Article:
Here, we’ve compiled a list of the best Fiction Writer Quotes from famous authors such as David Shields, Alexander Chee, Theodore Sturgeon, Cynthia Ozick, Paula Hawkins. Let’s look at these pieces of wisdom. We definitely have something to learn from them!
Both of my parents were journalists, and my rebellion, such as it was, was to become a fiction writer.
I quickly learned that as a fiction writer, you need the sort of details a historian or a biographer would find extraneous or useful to provide context via a footnote.
Some major writers have a huge impact, like Ayn Rand, who to my mind is a lousy fiction writer because her writing has no compassion and virtually no humor. She has a philosophical and economical message that she is passing off as fiction, but it really isn’t fiction at all.
No one can teach writing, but classes may stimulate the urge to write. If you are born a writer, you will inevitably and helplessly write. A born writer has self-knowledge. Read, read, read. And if you are a fiction writer, don’t confine yourself to reading fiction. Every writer is first a wide reader.
I was kind of broke . ‘The Girl on the Train’ was a last roll of the dice for me as a fiction writer.
I love historical fiction because there’s a literal truth, and there’s an emotional truth, and what the fiction writer tries to create is that emotional truth.
I’ve read science fiction my whole life. I never really dreamed that I’d be a published science fiction writer myself, but a short story I started years ago sort of demanded to be turned into a novel.
I started out in graduate school to be a fiction writer. I thought I wanted to write short stories. I started writing poems at that point only because a friend of mine dared me to write a poem. And I took the dare because I was convinced that I couldn’t write a good poem… And then it actually wasn’t so bad.
I think the one thing that’s changed over time is that I’ve come to realise, as a fiction writer, the fact that I don’t think it will work out, doesn’t mean that it actually won’t.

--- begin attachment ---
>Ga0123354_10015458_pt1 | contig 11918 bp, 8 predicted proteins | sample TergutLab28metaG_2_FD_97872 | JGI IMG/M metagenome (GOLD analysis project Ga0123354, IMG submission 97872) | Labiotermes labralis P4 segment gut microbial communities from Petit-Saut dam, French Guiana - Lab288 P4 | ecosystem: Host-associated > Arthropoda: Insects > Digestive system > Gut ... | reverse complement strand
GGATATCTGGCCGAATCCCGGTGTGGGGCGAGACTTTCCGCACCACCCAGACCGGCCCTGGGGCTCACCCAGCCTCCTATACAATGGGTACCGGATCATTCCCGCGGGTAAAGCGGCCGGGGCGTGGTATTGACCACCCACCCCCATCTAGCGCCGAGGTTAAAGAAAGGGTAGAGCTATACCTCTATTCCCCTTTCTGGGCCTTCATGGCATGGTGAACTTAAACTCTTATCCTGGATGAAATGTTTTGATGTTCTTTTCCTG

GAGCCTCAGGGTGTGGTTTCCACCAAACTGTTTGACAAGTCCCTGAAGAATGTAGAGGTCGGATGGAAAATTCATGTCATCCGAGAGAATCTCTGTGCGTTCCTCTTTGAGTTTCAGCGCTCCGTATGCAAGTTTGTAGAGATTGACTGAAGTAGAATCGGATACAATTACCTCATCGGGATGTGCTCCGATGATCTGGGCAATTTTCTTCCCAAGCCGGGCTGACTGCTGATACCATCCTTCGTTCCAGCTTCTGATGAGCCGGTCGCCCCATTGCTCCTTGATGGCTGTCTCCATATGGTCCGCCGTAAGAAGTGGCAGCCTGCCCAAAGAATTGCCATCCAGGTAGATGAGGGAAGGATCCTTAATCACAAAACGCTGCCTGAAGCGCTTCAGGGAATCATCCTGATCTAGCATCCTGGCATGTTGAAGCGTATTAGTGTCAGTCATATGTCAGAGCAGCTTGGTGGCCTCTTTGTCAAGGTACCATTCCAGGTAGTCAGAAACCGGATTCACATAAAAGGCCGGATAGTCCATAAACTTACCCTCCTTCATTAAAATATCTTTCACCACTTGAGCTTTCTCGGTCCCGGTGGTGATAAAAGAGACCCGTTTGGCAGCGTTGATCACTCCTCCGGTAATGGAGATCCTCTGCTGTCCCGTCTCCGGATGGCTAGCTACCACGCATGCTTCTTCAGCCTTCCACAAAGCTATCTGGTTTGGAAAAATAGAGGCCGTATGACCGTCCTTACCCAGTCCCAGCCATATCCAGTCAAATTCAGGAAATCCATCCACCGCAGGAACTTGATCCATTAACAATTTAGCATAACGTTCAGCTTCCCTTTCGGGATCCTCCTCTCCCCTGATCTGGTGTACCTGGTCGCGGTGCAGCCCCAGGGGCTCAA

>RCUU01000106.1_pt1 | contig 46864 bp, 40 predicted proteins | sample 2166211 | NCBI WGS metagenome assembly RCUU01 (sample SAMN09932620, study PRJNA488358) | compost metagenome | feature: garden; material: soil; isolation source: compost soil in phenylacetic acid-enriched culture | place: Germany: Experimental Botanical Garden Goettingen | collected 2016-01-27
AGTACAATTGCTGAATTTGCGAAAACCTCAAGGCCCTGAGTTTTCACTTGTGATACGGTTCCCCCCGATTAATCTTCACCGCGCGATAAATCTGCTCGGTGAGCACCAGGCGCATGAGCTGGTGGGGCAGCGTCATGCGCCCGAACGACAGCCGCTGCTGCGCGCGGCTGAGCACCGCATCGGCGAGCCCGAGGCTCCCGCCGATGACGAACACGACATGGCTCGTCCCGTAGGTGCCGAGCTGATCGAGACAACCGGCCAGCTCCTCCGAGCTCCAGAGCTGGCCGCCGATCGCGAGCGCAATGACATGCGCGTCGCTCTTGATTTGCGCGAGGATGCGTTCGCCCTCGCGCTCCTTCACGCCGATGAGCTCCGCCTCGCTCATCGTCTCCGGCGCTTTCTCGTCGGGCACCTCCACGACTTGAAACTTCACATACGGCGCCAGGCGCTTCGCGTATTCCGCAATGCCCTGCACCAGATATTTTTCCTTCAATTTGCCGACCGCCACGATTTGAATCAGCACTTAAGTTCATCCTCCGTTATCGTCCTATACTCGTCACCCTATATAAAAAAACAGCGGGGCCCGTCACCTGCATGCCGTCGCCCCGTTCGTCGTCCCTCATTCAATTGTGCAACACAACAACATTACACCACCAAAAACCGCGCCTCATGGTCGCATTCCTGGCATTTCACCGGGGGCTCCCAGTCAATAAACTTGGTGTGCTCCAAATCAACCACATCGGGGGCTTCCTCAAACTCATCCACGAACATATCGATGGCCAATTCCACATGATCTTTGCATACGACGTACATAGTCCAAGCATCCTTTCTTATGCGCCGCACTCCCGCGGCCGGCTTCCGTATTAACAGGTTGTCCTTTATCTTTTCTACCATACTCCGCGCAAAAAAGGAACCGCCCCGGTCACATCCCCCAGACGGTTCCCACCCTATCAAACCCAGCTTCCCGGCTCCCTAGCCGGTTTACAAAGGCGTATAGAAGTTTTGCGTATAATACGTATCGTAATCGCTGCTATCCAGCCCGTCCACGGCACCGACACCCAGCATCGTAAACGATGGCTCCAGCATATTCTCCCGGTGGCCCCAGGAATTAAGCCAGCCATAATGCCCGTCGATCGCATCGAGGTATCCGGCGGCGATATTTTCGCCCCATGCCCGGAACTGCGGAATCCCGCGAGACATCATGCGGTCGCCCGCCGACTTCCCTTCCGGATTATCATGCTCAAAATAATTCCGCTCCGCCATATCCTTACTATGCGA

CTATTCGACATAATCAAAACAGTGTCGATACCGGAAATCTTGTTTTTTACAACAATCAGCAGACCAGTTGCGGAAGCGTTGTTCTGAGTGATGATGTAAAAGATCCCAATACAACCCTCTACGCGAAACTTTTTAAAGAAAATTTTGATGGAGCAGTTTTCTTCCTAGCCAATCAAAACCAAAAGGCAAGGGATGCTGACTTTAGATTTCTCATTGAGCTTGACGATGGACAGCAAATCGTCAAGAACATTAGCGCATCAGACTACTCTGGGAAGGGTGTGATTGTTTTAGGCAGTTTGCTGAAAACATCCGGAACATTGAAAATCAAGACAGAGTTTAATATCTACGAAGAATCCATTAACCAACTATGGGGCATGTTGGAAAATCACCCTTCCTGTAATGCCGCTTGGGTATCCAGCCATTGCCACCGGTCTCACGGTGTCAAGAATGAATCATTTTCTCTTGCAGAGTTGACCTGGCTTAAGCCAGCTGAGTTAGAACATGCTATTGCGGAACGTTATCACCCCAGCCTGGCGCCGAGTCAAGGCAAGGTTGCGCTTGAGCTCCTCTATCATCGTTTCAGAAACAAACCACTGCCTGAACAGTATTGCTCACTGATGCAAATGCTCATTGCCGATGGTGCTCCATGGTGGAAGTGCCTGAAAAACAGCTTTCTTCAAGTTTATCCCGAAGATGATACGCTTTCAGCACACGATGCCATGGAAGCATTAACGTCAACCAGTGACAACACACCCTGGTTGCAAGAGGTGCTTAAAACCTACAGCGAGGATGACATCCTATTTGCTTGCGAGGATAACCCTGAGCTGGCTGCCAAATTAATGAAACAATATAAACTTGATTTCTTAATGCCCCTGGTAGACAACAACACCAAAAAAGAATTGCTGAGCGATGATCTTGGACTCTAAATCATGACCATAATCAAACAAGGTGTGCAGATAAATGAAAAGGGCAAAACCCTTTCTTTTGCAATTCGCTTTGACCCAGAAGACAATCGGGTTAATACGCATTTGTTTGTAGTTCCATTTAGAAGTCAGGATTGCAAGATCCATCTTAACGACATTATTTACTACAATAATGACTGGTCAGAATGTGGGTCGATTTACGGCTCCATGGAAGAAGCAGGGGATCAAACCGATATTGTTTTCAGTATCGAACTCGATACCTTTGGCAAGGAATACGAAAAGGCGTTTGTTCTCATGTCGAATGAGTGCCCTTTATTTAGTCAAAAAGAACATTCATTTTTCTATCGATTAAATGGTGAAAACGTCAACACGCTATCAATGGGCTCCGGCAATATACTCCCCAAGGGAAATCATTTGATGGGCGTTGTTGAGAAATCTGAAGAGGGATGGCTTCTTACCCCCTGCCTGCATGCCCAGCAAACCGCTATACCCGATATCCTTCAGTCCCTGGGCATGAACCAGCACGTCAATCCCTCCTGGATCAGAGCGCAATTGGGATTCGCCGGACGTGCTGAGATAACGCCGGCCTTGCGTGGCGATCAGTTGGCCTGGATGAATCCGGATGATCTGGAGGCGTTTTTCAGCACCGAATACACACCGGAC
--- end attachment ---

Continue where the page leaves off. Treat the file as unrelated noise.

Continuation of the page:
Everyone else thinks I’m a nonfiction writer. I think it’s because my nonfiction is easier to find. But I write both in equal measure. I love writing fiction because I can totally lose myself, and I get to make up the rules of the world that I’m writing.
Before my book, ‘California,’ came out, I had modest hopes for it. Or, let’s put it this way – I had the same hopes that every literary fiction writer in America has: I wanted the novel to be well-received, critically. As for sales? I didn’t want it to disappoint, but I didn’t expect it to be a best-seller, either.
I wanted nothing less than to be a fiction writer when I was a kid. If you had told me I would be an artist or novelist when I grew up, I would have laughed in your face.
Poetry was my dirty little secret when I was a fiction writer at Iowa, and then fiction became my dirty little secret when I started writing more poetry and working for ‘Rookie’.
I am not a pure fiction writer, nor am I an academic writer. Somehow I ended up in this blended area of literary journalism.
Creative non-fiction is such a liberating genre because it allows the non-fiction writer, whether he or she be journalist or essayist, to use all of the techniques of the fiction writer and all of the ideas, creative approaches, that fiction writers get a chance to use, but they have to use it in a true story.
George Orwell is half journalist, half fiction writer. I’m 100 percent fiction writer… I don’t want to write messages. I want to write good stories. I think of myself as a political person, but I don’t state my political messages to anybody.
Is the biographer an artist who can and should exist on equal terms with the dramatist, fiction writer and poet? The short and robust answer is, ‘Certainly not.’